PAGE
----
Probably, once the Arkavathi bridge near Kankanhalli came to be built, the town was robbed of its historical name and got a new one. The renaming of Kankanhalli was part of the renaming spree undertaken by the Hanumanthaiya regime. The official bungalow, Kumarapark in Highgrounds (built by Dewan Sir K. Seshadri Iyer) Kengal had occupied as Chief Minister, got the name Kumarakrupa.

Kankanhalli had its heroes and the famous. "Sardar" K.A. Venkataramaiya, the Gandhian was one of them. He and his wife, Gowramma, who is happily with us today, led the no-tax campaign in distant Sirsi and Siddapura in Uttara Kannada District (then part of Bombay Presidency). It had an equally famous Gandhian in Kankanhalli Kariappa, who founded the Rural College in the town and served in the Legislative Assembly. Another of those to carry the original name was Kankanhalli Gopi, the noted filmbuff. The alliteration in the name Kankanhalli used to arouse curiosity as to its derivation. The 19th Century British publicist, Francis Buchanan, had written in his travelogue, "A Journey from Madras through the Countries of Mysore, Canara, and Malabar", that it was being called Kanikarnhalli and commonly Kankanhalli. "The name of this village is properly Kanya-Karna composed of two Sanskrit words, Kanya meaning virgin or the goddess Bhavani, and Karna meaning ear." He had also written that Kanikar in Tamil signified a proprietor of land and halli "in the language of Karnata, is a village." Another version about the old name of Kanakapura was that the fort in the town had been built by Jagadeva Raya, the chieftain of Channapatna, who had pulled down a smaller structure owned by one Kanakana and hence the name Kankanhalli. The fort has the ancient Ranganatha Temple. Kanakapura was one of the places through which the British Army under Lord Cornwallis, the Duke of Wellington, and others had invaded Srirangapatna in the 18th Century. Tipu Sultan, who was known for the practice of the scorched earth policy, had the town burnt down twice or laid waste to prevent its use by the British army.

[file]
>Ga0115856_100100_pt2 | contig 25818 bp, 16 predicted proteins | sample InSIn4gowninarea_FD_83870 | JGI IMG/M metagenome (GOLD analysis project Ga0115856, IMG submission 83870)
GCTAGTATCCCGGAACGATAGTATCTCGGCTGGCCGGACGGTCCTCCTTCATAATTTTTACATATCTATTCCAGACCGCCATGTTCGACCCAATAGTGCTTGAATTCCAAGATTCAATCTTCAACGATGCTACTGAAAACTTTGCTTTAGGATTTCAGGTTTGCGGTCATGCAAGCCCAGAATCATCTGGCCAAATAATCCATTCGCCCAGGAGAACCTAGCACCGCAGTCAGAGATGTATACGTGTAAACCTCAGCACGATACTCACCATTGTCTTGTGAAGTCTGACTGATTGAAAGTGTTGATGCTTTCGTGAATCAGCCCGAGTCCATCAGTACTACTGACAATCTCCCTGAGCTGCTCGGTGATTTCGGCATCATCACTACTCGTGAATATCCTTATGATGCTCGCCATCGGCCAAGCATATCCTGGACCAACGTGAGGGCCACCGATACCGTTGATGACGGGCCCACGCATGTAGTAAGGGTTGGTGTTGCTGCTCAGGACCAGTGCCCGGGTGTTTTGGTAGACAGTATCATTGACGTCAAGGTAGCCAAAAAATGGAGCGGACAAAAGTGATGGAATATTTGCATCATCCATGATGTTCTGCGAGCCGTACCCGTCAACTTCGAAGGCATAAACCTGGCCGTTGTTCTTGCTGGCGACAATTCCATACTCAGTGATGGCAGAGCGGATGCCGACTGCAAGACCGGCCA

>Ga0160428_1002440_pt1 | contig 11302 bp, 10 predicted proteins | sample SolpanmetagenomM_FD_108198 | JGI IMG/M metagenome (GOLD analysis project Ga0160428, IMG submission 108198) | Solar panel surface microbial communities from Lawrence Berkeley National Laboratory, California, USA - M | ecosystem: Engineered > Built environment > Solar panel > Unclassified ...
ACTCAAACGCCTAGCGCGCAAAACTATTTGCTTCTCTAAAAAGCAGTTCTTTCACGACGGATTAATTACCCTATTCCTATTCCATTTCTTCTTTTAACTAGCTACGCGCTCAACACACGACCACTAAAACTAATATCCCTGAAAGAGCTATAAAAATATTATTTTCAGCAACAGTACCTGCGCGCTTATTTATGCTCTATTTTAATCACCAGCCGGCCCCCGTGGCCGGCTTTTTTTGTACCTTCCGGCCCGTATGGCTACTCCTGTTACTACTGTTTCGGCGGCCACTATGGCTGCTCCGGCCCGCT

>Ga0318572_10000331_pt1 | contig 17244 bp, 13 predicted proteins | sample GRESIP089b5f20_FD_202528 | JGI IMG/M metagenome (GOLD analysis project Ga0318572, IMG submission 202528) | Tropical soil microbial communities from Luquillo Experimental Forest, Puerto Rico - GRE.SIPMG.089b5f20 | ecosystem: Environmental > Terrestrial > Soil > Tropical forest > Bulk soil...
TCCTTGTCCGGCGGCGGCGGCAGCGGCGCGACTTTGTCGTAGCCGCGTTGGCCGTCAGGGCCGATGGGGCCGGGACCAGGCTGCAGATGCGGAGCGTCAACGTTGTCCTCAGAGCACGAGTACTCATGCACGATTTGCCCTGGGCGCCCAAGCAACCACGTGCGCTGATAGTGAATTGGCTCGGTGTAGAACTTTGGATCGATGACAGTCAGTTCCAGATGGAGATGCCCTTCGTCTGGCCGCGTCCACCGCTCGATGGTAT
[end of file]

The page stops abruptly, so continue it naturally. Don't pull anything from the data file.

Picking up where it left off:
A unit of the Maratha Army, which was inimical to Tipu Sultan, had settled down in Maralavadi village near Kanakapura, which even today has Marathi speaking residents. Lt. Col. Shama Rao Sindhia of this village, who died in recent years at the grand age of 100, was commandant of the erstwhile Mysore Infantry.

A member of his family, P.G.R. Sindhia , former minister, is the popular member of the Legislative Assembly from Kanakapura.